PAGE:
Wednesday 17 May 2017

Around Alexander Platz

All roads lead to dreary, soulless Alexander Platz. An unmistakable product of the old East Germany, it's dominated by the Fernsehturm, the gigantic TV tower. During East Berlin's 40-year existence, the square and its environs were designed to represent the glories of a modern socialist capital.

Our first visit to Alexander Platz was after we left the Prenzlauer Berg District and walked down Prenzlauer Allee, the Fernsehturm our guide. The highest structure in Western Europe, the 368m-high transmitter was built during the isolationist 1960s, when the eastern part of the city was largely inaccessible to West Germans, and was intended as a highly visible symbol of the permanence of East Berlin and the GDR.

We came across an interesting sculpture on our left and soon enough we arrived at Alexander Platz. In the 18th century routes to all parts of Germany radiated from here, and a cattle and wool market stood on the site. Today it's a soulless place, full of shopping malls, a main train and U-Bahn and S-Bahn station, and lots of cafes and chain eateries and lots of traffic.

Two sculptures at the entrance of this shopping mall

An interesting landmark is Marienkirche. Once hemmed in by buildings, but now standing oddly alone in the shadow of the Fernsehturm, this is Berlin's oldest parish church. The Gothic stone and brick nave dates back to about 1270 but the tower is more recent having been added in 1466. This uncontrived combination of architectural styles somehow makes the Marienkirche one of Berlin's most appealing churches, its simplicity a reminder of the city's village origins.

We entered through the gorgeous main door

on our left is this small cross, erected by the citizens of Berlin and Coelln as penance to the pope, after a mob immolated a papal representative on a nearby marketplace. There are five holes in the cross and, so the story goes, medieval convicted criminals wishing to prove their innocence could do so by inserting the fingers of one hand into the holes simultaneously - not too many escaped punishment, though, as the feat is almost an anatomical impossibility.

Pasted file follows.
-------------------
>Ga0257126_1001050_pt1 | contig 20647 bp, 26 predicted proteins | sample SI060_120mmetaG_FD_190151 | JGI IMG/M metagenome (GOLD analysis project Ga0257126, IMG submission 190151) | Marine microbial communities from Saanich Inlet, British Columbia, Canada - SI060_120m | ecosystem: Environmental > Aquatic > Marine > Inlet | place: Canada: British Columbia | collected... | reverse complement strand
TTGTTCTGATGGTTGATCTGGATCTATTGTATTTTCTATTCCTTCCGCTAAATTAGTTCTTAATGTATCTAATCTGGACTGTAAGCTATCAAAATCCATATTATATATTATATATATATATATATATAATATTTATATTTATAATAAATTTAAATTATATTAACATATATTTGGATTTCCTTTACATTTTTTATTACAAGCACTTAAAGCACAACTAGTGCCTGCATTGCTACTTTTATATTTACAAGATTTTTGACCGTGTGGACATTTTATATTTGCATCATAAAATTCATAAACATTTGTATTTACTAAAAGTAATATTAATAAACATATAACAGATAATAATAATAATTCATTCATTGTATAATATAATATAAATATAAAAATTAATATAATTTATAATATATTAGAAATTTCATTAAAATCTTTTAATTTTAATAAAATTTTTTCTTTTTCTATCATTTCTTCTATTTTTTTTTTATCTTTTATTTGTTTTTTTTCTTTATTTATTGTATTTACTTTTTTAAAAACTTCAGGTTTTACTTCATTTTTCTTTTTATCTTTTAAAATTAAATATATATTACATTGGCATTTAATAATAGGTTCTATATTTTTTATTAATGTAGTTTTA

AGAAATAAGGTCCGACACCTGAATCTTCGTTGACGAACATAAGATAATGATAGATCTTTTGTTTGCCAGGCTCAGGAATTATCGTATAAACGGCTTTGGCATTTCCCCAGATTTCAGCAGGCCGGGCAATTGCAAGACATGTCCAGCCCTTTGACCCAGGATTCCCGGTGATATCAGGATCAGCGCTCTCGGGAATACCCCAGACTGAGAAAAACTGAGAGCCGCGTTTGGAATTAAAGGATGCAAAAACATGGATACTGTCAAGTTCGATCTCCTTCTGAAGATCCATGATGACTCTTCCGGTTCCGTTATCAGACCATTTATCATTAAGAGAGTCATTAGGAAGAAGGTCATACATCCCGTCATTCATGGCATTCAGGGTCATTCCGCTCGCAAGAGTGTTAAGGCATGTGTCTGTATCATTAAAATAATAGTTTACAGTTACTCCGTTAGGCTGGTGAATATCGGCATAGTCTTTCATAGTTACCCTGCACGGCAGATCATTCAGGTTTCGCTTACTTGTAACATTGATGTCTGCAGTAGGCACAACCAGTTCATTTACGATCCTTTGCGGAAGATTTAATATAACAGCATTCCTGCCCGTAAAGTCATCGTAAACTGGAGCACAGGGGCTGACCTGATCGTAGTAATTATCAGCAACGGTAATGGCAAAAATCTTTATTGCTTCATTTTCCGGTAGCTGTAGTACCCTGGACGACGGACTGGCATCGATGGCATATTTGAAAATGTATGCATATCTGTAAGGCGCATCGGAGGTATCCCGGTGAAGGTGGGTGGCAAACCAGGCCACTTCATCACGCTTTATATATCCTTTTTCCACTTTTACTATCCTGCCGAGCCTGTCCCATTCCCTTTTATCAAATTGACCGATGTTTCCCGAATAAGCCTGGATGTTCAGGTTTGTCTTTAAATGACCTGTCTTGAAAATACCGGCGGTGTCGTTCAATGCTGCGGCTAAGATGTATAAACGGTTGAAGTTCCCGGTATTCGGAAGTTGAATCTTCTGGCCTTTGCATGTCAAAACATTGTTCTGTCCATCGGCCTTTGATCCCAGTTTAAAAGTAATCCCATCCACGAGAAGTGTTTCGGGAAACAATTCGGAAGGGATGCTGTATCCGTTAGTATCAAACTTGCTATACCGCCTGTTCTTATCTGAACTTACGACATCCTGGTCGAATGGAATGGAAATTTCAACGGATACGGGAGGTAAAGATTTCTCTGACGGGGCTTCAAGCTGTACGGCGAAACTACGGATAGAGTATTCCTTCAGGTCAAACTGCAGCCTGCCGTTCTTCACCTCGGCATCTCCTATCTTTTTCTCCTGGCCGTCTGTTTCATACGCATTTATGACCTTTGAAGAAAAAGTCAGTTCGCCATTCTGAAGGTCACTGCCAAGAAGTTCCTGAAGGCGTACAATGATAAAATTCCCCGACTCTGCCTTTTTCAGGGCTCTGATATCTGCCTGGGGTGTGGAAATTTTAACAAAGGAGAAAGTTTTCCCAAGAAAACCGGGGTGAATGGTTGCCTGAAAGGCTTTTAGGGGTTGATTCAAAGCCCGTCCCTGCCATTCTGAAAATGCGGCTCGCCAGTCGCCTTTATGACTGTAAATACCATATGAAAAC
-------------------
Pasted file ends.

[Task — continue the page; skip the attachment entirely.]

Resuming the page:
the interior is magnificent in its simplicity.

Andreas Schlueter's pulpit, with its canopy of cherubs and backed by a cloud from which gilded sunrays radiate.

The marble altar with its huge triptych altarpiece

finally, the 18th century organ with gilded filigree and yet more cherubs, topped by a sunburst.

Our second visit to the square was after we visited the East Side Gallery and we walked along this awful, dreary, depressing road where masses of building work was being carried out. It was probably the most depressing walk I have ever done

row after row of apartment buildings, built during the period of the GDR, I presume

this cheered us up for a minute of two

and also seeing this graffiti artist at work helped.

We came across this ruined church - I was so fed up and tired that I did not record what it's called

but found this sculpture of Christ interesting

as well as the installation inside the ruins.

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